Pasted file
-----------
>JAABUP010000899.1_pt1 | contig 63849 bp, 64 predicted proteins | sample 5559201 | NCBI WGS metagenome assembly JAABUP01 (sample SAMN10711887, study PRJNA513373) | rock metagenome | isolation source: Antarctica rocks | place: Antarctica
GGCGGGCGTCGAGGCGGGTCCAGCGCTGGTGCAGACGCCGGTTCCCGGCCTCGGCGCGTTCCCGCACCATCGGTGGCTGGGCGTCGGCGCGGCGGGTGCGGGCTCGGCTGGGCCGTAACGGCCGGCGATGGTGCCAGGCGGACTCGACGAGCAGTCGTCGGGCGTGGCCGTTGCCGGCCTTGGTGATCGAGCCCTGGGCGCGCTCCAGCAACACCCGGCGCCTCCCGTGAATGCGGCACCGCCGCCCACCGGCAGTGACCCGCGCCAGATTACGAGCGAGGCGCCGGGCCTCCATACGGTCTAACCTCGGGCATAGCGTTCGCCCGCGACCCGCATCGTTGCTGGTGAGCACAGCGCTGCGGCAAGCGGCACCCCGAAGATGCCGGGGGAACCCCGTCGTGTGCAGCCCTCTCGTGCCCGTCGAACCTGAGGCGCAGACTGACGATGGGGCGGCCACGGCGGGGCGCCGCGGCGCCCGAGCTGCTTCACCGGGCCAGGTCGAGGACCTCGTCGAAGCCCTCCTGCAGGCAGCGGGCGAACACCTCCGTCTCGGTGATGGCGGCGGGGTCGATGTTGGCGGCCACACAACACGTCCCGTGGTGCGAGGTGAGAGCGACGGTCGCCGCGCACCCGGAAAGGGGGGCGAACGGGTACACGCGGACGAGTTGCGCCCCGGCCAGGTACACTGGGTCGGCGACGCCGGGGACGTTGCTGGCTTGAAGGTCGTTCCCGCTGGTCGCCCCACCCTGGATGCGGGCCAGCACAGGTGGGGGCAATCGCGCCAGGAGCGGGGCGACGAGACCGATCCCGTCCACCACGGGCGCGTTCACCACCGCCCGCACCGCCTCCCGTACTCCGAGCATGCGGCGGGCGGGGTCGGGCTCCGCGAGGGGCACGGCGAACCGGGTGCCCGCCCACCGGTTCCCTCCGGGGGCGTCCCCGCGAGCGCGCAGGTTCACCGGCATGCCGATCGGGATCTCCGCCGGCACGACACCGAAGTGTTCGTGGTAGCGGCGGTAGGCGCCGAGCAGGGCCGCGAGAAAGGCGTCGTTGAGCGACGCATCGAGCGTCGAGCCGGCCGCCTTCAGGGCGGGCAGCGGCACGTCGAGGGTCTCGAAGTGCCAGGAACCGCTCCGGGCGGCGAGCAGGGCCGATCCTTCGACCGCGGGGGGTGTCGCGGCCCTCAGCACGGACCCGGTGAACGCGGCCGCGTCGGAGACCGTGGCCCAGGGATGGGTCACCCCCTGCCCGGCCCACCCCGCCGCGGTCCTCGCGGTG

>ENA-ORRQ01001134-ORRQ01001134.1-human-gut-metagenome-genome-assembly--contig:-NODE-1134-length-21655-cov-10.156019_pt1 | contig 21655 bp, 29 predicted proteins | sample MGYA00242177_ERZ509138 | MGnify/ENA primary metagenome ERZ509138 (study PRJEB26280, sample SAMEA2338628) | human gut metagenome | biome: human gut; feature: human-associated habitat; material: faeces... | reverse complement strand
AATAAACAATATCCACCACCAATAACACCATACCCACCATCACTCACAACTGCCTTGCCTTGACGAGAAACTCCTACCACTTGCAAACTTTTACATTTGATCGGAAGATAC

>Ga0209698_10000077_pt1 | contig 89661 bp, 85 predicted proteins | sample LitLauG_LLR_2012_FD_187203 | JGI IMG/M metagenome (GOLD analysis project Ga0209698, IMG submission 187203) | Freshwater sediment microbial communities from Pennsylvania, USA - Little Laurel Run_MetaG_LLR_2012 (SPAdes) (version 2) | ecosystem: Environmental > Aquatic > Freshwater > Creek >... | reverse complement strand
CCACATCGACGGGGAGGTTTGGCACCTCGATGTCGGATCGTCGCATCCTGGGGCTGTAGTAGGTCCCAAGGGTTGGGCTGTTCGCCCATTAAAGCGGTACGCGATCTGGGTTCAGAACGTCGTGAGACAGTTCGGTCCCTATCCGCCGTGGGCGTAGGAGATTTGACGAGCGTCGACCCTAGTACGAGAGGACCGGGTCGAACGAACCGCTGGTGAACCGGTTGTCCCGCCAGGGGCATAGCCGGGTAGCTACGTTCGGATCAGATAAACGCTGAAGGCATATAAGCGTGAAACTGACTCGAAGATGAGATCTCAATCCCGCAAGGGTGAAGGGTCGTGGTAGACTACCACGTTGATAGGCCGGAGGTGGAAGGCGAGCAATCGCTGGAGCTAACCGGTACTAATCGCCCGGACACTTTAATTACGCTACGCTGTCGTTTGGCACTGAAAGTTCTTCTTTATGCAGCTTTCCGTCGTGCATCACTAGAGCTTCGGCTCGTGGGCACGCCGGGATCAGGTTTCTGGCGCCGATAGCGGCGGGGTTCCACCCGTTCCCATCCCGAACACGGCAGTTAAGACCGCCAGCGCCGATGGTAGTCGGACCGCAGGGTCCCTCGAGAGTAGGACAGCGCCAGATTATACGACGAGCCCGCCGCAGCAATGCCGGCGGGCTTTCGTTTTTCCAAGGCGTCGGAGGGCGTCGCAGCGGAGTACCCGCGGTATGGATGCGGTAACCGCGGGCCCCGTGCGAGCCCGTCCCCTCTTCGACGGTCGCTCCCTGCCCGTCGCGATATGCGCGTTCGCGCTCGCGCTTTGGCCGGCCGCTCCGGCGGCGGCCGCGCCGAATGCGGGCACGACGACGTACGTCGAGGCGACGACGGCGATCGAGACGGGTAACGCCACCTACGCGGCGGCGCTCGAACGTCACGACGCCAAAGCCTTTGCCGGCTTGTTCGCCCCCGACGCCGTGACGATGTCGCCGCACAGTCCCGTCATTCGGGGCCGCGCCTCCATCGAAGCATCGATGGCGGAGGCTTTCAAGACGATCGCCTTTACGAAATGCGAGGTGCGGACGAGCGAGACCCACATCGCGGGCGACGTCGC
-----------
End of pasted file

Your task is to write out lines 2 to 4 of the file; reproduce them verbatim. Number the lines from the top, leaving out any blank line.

GGCGGGCGTCGAGGCGGGTCCAGCGCTGGTGCAGACGCCGGTTCCCGGCCTCGGCGCGTTCCCGCACCATCGGTGGCTGGGCGTCGGCGCGGCGGGTGCGGGCTCGGCTGGGCCGTAACGGCCGGCGATGGTGCCAGGCGGACTCGACGAGCAGTCGTCGGGCGTGGCCGTTGCCGGCCTTGGTGATCGAGCCCTGGGCGCGCTCCAGCAACACCCGGCGCCTCCCGTGAATGCGGCACCGCCGCCCACCGGCAGTGACCCGCGCCAGATTACGAGCGAGGCGCCGGGCCTCCATACGGTCTAACCTCGGGCATAGCGTTCGCCCGCGACCCGCATCGTTGCTGGTGAGCACAGCGCTGCGGCAAGCGGCACCCCGAAGATGCCGGGGGAACCCCGTCGTGTGCAGCCCTCTCGTGCCCGTCGAACCTGAGGCGCAGACTGACGATGGGGCGGCCACGGCGGGGCGCCGCGGCGCCCGAGCTGCTTCACCGGGCCAGGTCGAGGACCTCGTCGAAGCCCTCCTGCAGGCAGCGGGCGAACACCTCCGTCTCGGTGATGGCGGCGGGGTCGATGTTGGCGGCCACACAACACGTCCCGTGGTGCGAGGTGAGAGCGACGGTCGCCGCGCACCCGGAAAGGGGGGCGAACGGGTACACGCGGACGAGTTGCGCCCCGGCCAGGTACACTGGGTCGGCGACGCCGGGGACGTTGCTGGCTTGAAGGTCGTTCCCGCTGGTCGCCCCACCCTGGATGCGGGCCAGCACAGGTGGGGGCAATCGCGCCAGGAGCGGGGCGACGAGACCGATCCCGTCCACCACGGGCGCGTTCACCACCGCCCGCACCGCCTCCCGTACTCCGAGCATGCGGCGGGCGGGGTCGGGCTCCGCGAGGGGCACGGCGAACCGGGTGCCCGCCCACCGGTTCCCTCCGGGGGCGTCCCCGCGAGCGCGCAGGTTCACCGGCATGCCGATCGGGATCTCCGCCGGCACGACACCGAAGTGTTCGTGGTAGCGGCGGTAGGCGCCGAGCAGGGCCGCGAGAAAGGCGTCGTTGAGCGACGCATCGAGCGTCGAGCCGGCCGCCTTCAGGGCGGGCAGCGGCACGTCGAGGGTCTCGAAGTGCCAGGAACCGCTCCGGGCGGCGAGCAGGGCCGATCCTTCGACCGCGGGGGGTGTCGCGGCCCTCAGCACGGACCCGGTGAACGCGGCCGCGTCGGAGACCGTGGCCCAGGGATGGGTCACCCCCTGCCCGGCCCACCCCGCCGCGGTCCTCGCGGTG

>ENA-ORRQ01001134-ORRQ01001134.1-human-gut-metagenome-genome-assembly--contig:-NODE-1134-length-21655-cov-10.156019_pt1 | contig 21655 bp, 29 predicted proteins | sample MGYA00242177_ERZ509138 | MGnify/ENA primary metagenome ERZ509138 (study PRJEB26280, sample SAMEA2338628) | human gut metagenome | biome: human gut; feature: human-associated habitat; material: faeces... | reverse complement strand
AATAAACAATATCCACCACCAATAACACCATACCCACCATCACTCACAACTGCCTTGCCTTGACGAGAAACTCCTACCACTTGCAAACTTTTACATTTGATCGGAAGATAC